I picked up Quiet: The Power of Introverts in a World That Can’t Stop Talking, by Susan Cain, not because it would have any bearing on writing Mind&Politics, but simply because I’m an introvert and thought it would be interesting. She writes that sometime around the beginning of the 1900’s, we went from being a “culture of character” to a “culture of personality”. A culture of character concentrates on guiding individuals to higher moral values and becoming better citizens; a culture of personality guides individuals to participate in society and interact successfully with their fellow citizens.
Then, in this past week’s article on The Crowd Pleaser, David Brooks, to a degree, brings Susan Cain’s introversion/extroversion thesis into the political sphere. Writing about Mitt Romney and why he is having trouble sealing the deal with Republicans and conservatives, Brooks calls Romney “other-directed”. Referencing David Riesman’s 1950 The Lonely Crowd, about how different eras nurture different personality types, Brooks indicates that the service or information age economy favors the other-directed personality.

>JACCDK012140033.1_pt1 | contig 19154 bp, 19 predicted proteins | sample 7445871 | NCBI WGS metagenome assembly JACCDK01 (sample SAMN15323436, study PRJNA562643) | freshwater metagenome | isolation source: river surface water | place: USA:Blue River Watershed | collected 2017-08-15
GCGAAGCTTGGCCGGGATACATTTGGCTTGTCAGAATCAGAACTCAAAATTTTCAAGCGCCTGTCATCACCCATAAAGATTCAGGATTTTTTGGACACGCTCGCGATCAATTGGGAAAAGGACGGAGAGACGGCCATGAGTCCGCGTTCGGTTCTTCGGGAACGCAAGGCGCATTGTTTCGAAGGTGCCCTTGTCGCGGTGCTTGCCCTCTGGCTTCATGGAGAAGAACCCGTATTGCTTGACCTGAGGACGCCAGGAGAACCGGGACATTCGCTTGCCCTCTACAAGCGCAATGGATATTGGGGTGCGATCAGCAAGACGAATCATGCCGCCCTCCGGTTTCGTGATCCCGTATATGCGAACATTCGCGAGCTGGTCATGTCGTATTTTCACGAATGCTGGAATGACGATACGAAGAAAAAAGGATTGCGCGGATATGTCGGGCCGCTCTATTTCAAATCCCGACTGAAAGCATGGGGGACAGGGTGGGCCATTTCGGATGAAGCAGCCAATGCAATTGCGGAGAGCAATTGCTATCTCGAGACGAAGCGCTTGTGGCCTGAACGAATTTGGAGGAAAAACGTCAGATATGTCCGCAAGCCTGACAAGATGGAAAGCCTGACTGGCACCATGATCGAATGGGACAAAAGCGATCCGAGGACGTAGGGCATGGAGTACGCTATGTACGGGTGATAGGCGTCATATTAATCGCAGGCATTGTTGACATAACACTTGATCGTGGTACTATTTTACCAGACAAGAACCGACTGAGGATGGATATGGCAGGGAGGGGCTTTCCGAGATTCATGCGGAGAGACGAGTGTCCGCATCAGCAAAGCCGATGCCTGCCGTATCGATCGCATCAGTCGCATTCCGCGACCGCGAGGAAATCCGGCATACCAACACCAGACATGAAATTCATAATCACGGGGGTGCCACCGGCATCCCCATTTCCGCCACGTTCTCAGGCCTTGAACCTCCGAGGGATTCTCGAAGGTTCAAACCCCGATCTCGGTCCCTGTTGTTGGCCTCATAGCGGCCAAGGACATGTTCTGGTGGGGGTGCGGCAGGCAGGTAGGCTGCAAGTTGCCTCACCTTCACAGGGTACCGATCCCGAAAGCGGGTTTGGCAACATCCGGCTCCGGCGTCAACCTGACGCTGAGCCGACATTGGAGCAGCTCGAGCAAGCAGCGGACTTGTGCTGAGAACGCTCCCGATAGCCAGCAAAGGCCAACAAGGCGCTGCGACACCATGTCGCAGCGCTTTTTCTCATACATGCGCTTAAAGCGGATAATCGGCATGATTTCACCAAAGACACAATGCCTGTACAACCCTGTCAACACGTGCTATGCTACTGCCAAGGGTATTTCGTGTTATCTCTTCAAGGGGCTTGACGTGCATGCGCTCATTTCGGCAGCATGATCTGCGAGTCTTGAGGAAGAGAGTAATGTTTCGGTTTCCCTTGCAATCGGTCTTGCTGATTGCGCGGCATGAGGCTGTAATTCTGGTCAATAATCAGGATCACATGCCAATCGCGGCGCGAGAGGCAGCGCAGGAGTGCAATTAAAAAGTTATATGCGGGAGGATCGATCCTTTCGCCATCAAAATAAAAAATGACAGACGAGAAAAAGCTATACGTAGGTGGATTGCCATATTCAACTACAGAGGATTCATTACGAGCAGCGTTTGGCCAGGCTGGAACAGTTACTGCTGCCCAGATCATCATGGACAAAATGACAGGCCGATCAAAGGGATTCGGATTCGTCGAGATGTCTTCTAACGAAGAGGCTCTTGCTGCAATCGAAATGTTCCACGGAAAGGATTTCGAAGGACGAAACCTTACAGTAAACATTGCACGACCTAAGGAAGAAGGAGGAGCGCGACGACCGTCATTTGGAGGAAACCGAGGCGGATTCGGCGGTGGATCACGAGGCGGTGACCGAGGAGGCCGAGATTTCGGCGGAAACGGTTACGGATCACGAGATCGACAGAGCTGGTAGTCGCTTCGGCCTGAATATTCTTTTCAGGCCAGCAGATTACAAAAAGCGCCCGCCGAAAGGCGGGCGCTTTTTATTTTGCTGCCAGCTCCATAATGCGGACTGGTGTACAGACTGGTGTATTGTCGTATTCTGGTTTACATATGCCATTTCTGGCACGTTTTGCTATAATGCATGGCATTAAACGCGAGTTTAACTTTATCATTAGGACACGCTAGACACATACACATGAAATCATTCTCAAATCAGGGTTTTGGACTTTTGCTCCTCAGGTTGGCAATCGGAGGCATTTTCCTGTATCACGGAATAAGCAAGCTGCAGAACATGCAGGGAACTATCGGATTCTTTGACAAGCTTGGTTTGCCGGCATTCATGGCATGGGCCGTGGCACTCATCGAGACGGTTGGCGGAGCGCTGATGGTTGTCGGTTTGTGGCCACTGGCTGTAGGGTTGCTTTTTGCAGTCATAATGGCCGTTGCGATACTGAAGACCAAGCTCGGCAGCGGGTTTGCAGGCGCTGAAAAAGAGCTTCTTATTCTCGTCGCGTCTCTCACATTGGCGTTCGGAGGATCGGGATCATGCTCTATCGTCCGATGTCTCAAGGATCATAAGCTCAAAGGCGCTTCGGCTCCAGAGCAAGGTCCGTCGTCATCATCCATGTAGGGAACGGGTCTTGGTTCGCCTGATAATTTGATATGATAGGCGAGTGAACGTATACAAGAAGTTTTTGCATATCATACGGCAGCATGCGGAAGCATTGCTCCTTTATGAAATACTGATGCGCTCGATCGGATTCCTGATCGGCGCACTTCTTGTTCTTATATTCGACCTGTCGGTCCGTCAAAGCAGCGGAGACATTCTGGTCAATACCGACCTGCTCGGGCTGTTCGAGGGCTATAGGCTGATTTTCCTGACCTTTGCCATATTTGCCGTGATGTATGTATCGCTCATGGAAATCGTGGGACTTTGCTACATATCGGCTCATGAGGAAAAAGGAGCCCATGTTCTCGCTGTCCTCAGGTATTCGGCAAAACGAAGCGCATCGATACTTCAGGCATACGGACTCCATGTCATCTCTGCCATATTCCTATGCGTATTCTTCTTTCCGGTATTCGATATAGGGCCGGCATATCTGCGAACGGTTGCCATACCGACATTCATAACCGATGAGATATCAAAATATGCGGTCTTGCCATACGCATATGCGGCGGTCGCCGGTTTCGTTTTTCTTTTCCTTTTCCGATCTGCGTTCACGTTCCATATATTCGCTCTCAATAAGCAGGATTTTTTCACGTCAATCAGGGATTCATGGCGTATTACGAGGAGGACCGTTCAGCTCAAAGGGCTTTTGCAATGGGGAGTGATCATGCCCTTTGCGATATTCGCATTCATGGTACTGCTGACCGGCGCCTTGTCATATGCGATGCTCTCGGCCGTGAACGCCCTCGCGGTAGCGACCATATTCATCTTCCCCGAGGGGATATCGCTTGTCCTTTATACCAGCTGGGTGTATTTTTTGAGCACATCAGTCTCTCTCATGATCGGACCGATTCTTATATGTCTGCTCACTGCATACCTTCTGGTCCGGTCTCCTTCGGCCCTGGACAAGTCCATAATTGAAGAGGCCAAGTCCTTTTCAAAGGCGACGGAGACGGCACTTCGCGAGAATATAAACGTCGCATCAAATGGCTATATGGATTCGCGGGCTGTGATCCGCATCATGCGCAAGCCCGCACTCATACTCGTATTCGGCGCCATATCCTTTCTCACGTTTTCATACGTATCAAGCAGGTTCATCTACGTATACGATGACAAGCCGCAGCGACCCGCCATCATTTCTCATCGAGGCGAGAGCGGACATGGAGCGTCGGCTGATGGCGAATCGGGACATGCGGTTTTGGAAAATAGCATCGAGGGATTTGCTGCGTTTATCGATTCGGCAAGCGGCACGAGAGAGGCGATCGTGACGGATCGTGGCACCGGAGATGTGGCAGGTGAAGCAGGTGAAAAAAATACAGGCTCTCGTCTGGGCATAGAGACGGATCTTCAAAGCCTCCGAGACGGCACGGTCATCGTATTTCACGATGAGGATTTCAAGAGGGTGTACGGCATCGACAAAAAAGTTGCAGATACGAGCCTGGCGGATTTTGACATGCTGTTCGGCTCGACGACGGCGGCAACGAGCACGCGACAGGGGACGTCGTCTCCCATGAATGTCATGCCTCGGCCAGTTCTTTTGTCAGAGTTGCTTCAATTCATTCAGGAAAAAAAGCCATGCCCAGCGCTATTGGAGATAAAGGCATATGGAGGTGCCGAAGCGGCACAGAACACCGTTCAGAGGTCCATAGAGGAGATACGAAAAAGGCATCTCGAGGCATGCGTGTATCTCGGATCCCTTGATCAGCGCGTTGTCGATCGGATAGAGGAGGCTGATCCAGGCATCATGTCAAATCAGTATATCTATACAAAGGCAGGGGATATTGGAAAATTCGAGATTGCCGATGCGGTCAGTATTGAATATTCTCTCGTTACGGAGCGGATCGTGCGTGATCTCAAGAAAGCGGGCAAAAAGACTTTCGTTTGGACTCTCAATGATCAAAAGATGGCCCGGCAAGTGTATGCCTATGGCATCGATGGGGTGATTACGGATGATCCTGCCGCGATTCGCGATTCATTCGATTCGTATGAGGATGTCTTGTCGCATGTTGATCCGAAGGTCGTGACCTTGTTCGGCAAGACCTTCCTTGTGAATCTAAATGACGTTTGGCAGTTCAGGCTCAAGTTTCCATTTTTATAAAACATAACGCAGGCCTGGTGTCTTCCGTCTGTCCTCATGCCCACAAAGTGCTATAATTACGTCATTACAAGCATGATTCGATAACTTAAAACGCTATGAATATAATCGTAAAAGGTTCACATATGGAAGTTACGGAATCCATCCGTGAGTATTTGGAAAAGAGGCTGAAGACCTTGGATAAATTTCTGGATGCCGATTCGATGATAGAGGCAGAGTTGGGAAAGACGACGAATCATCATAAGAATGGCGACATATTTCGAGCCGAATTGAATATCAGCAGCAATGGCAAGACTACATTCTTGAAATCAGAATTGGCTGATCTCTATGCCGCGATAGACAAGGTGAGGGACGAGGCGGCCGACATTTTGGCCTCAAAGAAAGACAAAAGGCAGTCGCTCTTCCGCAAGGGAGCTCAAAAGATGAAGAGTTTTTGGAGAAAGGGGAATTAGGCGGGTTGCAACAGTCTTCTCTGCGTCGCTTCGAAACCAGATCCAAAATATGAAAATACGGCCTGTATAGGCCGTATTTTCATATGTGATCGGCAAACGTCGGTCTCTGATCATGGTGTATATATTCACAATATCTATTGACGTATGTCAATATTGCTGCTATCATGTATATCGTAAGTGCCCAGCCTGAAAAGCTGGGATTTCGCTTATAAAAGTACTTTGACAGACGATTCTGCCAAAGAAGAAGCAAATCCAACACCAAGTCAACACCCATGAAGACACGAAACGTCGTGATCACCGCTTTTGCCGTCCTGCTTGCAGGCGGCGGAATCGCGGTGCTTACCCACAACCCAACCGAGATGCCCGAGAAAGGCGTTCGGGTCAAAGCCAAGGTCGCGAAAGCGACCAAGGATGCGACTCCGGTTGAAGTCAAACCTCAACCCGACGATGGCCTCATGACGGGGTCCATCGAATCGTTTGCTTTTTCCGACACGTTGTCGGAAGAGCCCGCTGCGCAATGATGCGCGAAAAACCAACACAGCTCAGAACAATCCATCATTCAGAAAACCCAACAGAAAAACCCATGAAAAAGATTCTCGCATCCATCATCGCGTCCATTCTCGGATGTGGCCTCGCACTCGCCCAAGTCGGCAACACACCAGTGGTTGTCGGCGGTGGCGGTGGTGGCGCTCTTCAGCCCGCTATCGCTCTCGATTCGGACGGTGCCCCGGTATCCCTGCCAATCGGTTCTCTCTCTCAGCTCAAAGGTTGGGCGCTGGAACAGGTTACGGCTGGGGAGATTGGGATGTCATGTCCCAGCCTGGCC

Cain uses Dale Carnegie’s quest to win friends and influence people as a springboard to describing the extrovert personality and its strengths and how it has become favored in today’s world. She describes the culture of personality as focusing on how others perceive you, and links its rise further back than Brooks does to the industrial economy and the move of individuals to the cities, where they had to work, not with neighbors, but with strangers, and had to learn how to navigate in this new social setting. Making favorable impressions on those around you became critical.
Brooks speculates that Romney’s career (rather than in a specific industry like shipping or airlines, it was in “management of management”) leads him, as a politician, to think of himself as the product that he is selling. This product changes as his target market changes; in other words, he has learned the lessons on how to read the group he is presenting himself to and tailoring his personality and his message to appeal to and influence that group.
But, “this is a bad moment,” Brooks writes, for a politician “to be coming across as an other-directed person.” In our “spiritual anxiety,” in our “period of fragmentation,” we are looking for leadership which is rooted and resolute.